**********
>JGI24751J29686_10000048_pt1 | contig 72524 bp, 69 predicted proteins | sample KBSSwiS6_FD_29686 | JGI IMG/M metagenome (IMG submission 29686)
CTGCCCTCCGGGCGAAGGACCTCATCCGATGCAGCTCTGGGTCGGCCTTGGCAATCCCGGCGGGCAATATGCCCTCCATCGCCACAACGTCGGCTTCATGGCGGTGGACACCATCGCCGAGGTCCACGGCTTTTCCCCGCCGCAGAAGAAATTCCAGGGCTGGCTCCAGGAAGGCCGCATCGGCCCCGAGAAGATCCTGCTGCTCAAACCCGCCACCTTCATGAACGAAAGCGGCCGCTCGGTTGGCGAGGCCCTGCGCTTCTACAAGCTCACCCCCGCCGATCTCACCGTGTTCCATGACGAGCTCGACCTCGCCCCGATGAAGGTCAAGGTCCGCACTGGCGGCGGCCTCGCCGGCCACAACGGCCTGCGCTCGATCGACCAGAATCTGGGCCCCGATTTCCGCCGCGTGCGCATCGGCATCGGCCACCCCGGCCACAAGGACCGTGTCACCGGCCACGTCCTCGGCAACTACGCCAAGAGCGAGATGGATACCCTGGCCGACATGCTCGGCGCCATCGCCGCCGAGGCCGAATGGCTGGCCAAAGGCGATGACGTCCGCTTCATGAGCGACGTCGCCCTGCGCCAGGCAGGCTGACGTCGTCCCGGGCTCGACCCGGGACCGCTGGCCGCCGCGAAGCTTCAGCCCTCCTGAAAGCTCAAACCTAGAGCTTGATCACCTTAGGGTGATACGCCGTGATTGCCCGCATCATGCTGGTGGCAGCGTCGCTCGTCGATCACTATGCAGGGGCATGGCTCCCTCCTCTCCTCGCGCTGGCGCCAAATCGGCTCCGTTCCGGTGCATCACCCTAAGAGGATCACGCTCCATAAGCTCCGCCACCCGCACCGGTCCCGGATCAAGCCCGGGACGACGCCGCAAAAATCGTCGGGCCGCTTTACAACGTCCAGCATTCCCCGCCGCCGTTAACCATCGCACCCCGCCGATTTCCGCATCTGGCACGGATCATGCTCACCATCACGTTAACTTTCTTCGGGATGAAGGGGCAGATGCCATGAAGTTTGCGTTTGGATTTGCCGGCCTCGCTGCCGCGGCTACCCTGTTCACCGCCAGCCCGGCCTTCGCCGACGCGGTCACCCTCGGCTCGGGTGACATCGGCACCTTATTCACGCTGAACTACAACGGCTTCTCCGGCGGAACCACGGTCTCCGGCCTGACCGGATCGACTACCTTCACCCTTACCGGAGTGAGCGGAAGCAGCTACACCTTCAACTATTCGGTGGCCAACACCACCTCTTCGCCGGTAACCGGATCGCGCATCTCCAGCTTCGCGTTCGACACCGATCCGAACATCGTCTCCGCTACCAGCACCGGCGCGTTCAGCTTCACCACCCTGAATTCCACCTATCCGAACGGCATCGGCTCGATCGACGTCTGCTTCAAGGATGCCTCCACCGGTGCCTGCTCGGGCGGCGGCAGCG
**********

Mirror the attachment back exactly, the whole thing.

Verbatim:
>JGI24751J29686_10000048_pt1 | contig 72524 bp, 69 predicted proteins | sample KBSSwiS6_FD_29686 | JGI IMG/M metagenome (IMG submission 29686)
CTGCCCTCCGGGCGAAGGACCTCATCCGATGCAGCTCTGGGTCGGCCTTGGCAATCCCGGCGGGCAATATGCCCTCCATCGCCACAACGTCGGCTTCATGGCGGTGGACACCATCGCCGAGGTCCACGGCTTTTCCCCGCCGCAGAAGAAATTCCAGGGCTGGCTCCAGGAAGGCCGCATCGGCCCCGAGAAGATCCTGCTGCTCAAACCCGCCACCTTCATGAACGAAAGCGGCCGCTCGGTTGGCGAGGCCCTGCGCTTCTACAAGCTCACCCCCGCCGATCTCACCGTGTTCCATGACGAGCTCGACCTCGCCCCGATGAAGGTCAAGGTCCGCACTGGCGGCGGCCTCGCCGGCCACAACGGCCTGCGCTCGATCGACCAGAATCTGGGCCCCGATTTCCGCCGCGTGCGCATCGGCATCGGCCACCCCGGCCACAAGGACCGTGTCACCGGCCACGTCCTCGGCAACTACGCCAAGAGCGAGATGGATACCCTGGCCGACATGCTCGGCGCCATCGCCGCCGAGGCCGAATGGCTGGCCAAAGGCGATGACGTCCGCTTCATGAGCGACGTCGCCCTGCGCCAGGCAGGCTGACGTCGTCCCGGGCTCGACCCGGGACCGCTGGCCGCCGCGAAGCTTCAGCCCTCCTGAAAGCTCAAACCTAGAGCTTGATCACCTTAGGGTGATACGCCGTGATTGCCCGCATCATGCTGGTGGCAGCGTCGCTCGTCGATCACTATGCAGGGGCATGGCTCCCTCCTCTCCTCGCGCTGGCGCCAAATCGGCTCCGTTCCGGTGCATCACCCTAAGAGGATCACGCTCCATAAGCTCCGCCACCCGCACCGGTCCCGGATCAAGCCCGGGACGACGCCGCAAAAATCGTCGGGCCGCTTTACAACGTCCAGCATTCCCCGCCGCCGTTAACCATCGCACCCCGCCGATTTCCGCATCTGGCACGGATCATGCTCACCATCACGTTAACTTTCTTCGGGATGAAGGGGCAGATGCCATGAAGTTTGCGTTTGGATTTGCCGGCCTCGCTGCCGCGGCTACCCTGTTCACCGCCAGCCCGGCCTTCGCCGACGCGGTCACCCTCGGCTCGGGTGACATCGGCACCTTATTCACGCTGAACTACAACGGCTTCTCCGGCGGAACCACGGTCTCCGGCCTGACCGGATCGACTACCTTCACCCTTACCGGAGTGAGCGGAAGCAGCTACACCTTCAACTATTCGGTGGCCAACACCACCTCTTCGCCGGTAACCGGATCGCGCATCTCCAGCTTCGCGTTCGACACCGATCCGAACATCGTCTCCGCTACCAGCACCGGCGCGTTCAGCTTCACCACCCTGAATTCCACCTATCCGAACGGCATCGGCTCGATCGACGTCTGCTTCAAGGATGCCTCCACCGGTGCCTGCTCGGGCGGCGGCAGCG